If you watch leaders at work, a number of attributes and skills can be observed. The first and foremost is the ability to envisage the future and how it might be different, with this comes the ability to understand the external environment enough to translate trends and predictions into internal actions that will meet them.
The next thing you will notice is their unbounded curiosity and willingness to listen. They need to acquire this understanding to interpret the views of others. Within this latter skill we find another skill, that of asking questions that afford the opportunity to understand the wider picture and the details that will be crucial to success.
The quality of the questions we ask determines the quality of the information offered. Here is a hierarchy of questions that works to establish purpose and direction:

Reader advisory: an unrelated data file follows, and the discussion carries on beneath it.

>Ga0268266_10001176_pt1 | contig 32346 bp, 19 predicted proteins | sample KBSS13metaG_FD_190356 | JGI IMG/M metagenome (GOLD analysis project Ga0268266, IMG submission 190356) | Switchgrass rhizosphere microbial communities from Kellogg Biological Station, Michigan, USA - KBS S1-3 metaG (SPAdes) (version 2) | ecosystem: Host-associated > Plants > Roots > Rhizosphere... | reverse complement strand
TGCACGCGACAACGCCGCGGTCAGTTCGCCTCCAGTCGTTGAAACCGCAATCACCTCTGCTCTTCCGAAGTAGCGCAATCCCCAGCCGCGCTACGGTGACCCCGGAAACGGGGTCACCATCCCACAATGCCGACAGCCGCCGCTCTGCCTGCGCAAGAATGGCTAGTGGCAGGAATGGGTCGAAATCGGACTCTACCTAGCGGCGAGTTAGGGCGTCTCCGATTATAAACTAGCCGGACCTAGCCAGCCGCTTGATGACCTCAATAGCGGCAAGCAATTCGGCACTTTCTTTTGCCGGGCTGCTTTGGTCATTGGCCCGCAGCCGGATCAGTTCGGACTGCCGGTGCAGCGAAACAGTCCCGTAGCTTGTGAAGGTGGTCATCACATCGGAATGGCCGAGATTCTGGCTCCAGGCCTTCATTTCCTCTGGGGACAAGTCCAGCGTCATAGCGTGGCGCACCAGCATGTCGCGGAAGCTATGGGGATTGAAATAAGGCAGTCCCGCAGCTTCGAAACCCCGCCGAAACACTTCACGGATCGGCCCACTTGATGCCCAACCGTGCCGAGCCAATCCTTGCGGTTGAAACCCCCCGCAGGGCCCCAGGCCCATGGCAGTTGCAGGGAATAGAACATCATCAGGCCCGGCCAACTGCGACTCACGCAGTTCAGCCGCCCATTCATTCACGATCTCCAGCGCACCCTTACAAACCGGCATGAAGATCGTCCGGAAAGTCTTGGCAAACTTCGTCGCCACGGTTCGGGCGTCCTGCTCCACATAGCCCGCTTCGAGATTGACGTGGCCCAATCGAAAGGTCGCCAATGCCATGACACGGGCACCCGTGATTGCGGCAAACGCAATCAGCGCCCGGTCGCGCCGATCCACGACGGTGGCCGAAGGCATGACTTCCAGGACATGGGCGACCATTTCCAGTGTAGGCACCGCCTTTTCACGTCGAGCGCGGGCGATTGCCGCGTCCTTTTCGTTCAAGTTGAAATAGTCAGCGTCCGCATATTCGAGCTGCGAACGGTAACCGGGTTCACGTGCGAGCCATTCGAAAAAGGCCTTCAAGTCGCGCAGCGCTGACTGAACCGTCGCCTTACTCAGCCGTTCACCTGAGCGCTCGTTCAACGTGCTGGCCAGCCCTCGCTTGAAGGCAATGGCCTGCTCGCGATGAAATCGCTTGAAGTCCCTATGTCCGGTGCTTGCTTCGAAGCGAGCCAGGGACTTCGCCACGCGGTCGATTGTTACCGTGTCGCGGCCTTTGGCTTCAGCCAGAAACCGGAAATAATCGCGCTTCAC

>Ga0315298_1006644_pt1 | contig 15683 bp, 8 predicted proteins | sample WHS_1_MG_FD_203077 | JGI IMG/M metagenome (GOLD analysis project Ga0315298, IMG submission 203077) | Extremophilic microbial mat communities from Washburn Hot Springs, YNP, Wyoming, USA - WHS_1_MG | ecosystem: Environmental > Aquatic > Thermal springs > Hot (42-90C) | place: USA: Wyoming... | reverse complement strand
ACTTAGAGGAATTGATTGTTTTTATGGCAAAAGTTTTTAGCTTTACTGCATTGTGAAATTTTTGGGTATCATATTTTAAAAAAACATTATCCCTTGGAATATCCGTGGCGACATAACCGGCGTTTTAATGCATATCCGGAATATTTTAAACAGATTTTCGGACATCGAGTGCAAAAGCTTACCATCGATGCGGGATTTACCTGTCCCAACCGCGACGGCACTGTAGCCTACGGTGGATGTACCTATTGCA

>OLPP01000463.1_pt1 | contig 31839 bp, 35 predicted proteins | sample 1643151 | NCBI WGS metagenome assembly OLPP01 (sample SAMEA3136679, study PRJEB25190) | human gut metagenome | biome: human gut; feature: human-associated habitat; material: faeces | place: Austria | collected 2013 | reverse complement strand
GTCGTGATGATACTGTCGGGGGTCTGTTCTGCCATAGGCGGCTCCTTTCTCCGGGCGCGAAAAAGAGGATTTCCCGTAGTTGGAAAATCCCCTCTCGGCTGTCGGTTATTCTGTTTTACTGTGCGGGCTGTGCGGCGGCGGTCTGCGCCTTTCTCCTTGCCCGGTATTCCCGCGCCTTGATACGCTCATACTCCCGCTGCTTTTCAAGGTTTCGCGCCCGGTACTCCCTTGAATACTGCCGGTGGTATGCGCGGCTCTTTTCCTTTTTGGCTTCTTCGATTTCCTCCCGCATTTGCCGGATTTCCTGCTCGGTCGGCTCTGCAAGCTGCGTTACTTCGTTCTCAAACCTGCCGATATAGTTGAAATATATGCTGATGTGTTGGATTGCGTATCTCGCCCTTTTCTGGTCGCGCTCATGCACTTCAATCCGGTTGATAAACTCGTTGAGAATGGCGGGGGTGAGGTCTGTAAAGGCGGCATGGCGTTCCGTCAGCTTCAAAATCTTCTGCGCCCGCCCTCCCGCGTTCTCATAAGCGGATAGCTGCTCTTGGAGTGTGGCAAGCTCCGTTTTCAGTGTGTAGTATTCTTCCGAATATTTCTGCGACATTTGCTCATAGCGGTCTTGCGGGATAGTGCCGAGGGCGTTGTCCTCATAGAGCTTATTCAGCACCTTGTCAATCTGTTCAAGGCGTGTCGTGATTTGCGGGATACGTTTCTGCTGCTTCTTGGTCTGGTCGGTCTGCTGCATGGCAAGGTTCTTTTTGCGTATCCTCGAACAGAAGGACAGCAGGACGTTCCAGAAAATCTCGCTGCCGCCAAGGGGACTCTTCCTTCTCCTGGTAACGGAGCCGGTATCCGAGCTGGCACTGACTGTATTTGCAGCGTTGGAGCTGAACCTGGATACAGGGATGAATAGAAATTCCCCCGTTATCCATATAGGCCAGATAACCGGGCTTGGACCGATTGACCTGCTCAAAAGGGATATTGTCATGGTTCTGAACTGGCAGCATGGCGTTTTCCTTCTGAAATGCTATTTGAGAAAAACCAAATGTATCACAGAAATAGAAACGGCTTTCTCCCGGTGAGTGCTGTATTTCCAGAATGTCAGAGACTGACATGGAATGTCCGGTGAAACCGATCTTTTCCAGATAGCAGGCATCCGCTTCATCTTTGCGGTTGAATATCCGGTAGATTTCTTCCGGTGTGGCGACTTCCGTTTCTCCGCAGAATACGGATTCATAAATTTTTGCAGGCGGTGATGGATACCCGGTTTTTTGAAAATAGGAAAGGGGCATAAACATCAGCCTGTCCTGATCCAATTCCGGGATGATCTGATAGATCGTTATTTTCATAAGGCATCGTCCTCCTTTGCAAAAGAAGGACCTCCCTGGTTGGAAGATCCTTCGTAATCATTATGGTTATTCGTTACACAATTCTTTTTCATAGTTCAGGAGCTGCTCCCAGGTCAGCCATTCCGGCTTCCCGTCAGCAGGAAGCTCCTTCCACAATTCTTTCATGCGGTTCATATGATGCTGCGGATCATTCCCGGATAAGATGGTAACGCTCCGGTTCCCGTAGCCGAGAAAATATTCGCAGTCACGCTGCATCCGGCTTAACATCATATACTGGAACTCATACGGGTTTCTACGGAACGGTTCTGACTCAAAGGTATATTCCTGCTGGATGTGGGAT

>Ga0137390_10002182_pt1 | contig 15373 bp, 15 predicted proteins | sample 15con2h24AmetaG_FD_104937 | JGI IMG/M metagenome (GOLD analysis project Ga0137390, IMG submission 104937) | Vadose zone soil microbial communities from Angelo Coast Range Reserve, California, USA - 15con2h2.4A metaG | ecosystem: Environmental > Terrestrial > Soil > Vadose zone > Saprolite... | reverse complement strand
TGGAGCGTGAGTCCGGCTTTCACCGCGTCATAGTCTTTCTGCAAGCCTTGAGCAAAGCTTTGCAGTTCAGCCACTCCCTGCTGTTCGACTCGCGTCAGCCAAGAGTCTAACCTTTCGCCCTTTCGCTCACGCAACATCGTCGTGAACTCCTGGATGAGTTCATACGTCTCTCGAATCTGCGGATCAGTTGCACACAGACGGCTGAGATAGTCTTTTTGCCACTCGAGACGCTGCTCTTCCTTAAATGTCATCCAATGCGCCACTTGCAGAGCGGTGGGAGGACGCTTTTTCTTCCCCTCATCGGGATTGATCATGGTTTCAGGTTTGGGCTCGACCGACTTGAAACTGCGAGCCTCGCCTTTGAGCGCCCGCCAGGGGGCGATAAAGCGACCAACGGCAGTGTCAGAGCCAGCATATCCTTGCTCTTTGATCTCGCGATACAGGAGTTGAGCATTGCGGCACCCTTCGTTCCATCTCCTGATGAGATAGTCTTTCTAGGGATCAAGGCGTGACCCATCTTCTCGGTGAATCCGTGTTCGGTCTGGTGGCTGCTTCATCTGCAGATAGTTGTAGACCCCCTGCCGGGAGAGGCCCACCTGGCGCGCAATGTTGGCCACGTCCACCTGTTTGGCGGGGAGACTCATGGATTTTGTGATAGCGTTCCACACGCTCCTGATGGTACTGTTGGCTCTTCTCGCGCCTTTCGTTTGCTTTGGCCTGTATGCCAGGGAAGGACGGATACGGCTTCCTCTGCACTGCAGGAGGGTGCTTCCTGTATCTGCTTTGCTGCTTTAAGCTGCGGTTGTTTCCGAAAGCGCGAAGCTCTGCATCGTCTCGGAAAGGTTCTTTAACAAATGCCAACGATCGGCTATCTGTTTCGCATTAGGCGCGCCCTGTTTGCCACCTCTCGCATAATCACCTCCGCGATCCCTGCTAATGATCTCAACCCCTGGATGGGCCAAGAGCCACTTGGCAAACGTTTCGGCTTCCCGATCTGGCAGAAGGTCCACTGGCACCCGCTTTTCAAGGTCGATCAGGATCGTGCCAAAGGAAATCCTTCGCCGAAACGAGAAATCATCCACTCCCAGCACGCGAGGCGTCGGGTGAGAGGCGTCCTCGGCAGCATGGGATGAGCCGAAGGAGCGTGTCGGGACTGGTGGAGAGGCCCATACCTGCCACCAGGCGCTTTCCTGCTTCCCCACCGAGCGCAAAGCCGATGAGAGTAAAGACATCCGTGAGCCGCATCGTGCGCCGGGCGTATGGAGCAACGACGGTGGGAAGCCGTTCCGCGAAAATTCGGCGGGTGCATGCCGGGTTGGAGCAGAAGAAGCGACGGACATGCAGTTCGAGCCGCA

- Why – purpose
- What – objectives
- When – concrete timelines
- How – to create forward movement
- Where to distribute effort
- To Whom shall we delegate
- Which – divide into sub-goals
I know that you know that I know, that you know all of this. I speculate that your knowledge does not translate into practice so here is an exercise for you:
Day 1. See if you can get through the first hour of interaction (in any form) without asking a closed question (they all begin with verbs: Will you, can you, do you etc.)
Day 2. Since you failed on Day 1 have another go.
Day 3. Maybe you succeeded on Day 2 so up your game to the half day. Carry on until it becomes a habit, you will enhance your influence, unlock potential in your people and start to glimpse business in a slightly more strategic way.
For more on this, consider enrolling on the next series of our Foundations of Management course, starting in September, which provides the key requirements to turn managers into leaders.